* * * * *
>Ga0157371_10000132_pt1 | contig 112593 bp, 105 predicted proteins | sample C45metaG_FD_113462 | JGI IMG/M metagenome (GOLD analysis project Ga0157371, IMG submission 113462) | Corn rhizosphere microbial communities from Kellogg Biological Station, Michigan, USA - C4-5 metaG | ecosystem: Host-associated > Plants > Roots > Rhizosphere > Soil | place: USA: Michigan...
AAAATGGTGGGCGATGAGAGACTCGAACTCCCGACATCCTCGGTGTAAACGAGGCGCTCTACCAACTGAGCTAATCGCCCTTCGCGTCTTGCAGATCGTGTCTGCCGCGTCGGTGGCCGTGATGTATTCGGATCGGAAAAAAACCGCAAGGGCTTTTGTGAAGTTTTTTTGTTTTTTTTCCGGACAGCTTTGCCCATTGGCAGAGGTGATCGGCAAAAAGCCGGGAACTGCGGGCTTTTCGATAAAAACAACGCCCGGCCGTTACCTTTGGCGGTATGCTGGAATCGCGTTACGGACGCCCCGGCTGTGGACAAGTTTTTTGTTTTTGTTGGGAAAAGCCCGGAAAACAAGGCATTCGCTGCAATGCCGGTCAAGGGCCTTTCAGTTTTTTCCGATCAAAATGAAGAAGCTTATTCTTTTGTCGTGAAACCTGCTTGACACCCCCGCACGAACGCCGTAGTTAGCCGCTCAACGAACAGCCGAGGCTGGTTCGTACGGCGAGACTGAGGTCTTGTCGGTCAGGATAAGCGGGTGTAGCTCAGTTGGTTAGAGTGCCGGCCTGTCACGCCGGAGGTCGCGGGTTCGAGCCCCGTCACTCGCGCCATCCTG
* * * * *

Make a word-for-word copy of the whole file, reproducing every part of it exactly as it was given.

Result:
>Ga0157371_10000132_pt1 | contig 112593 bp, 105 predicted proteins | sample C45metaG_FD_113462 | JGI IMG/M metagenome (GOLD analysis project Ga0157371, IMG submission 113462) | Corn rhizosphere microbial communities from Kellogg Biological Station, Michigan, USA - C4-5 metaG | ecosystem: Host-associated > Plants > Roots > Rhizosphere > Soil | place: USA: Michigan...
AAAATGGTGGGCGATGAGAGACTCGAACTCCCGACATCCTCGGTGTAAACGAGGCGCTCTACCAACTGAGCTAATCGCCCTTCGCGTCTTGCAGATCGTGTCTGCCGCGTCGGTGGCCGTGATGTATTCGGATCGGAAAAAAACCGCAAGGGCTTTTGTGAAGTTTTTTTGTTTTTTTTCCGGACAGCTTTGCCCATTGGCAGAGGTGATCGGCAAAAAGCCGGGAACTGCGGGCTTTTCGATAAAAACAACGCCCGGCCGTTACCTTTGGCGGTATGCTGGAATCGCGTTACGGACGCCCCGGCTGTGGACAAGTTTTTTGTTTTTGTTGGGAAAAGCCCGGAAAACAAGGCATTCGCTGCAATGCCGGTCAAGGGCCTTTCAGTTTTTTCCGATCAAAATGAAGAAGCTTATTCTTTTGTCGTGAAACCTGCTTGACACCCCCGCACGAACGCCGTAGTTAGCCGCTCAACGAACAGCCGAGGCTGGTTCGTACGGCGAGACTGAGGTCTTGTCGGTCAGGATAAGCGGGTGTAGCTCAGTTGGTTAGAGTGCCGGCCTGTCACGCCGGAGGTCGCGGGTTCGAGCCCCGTCACTCGCGCCATCCTG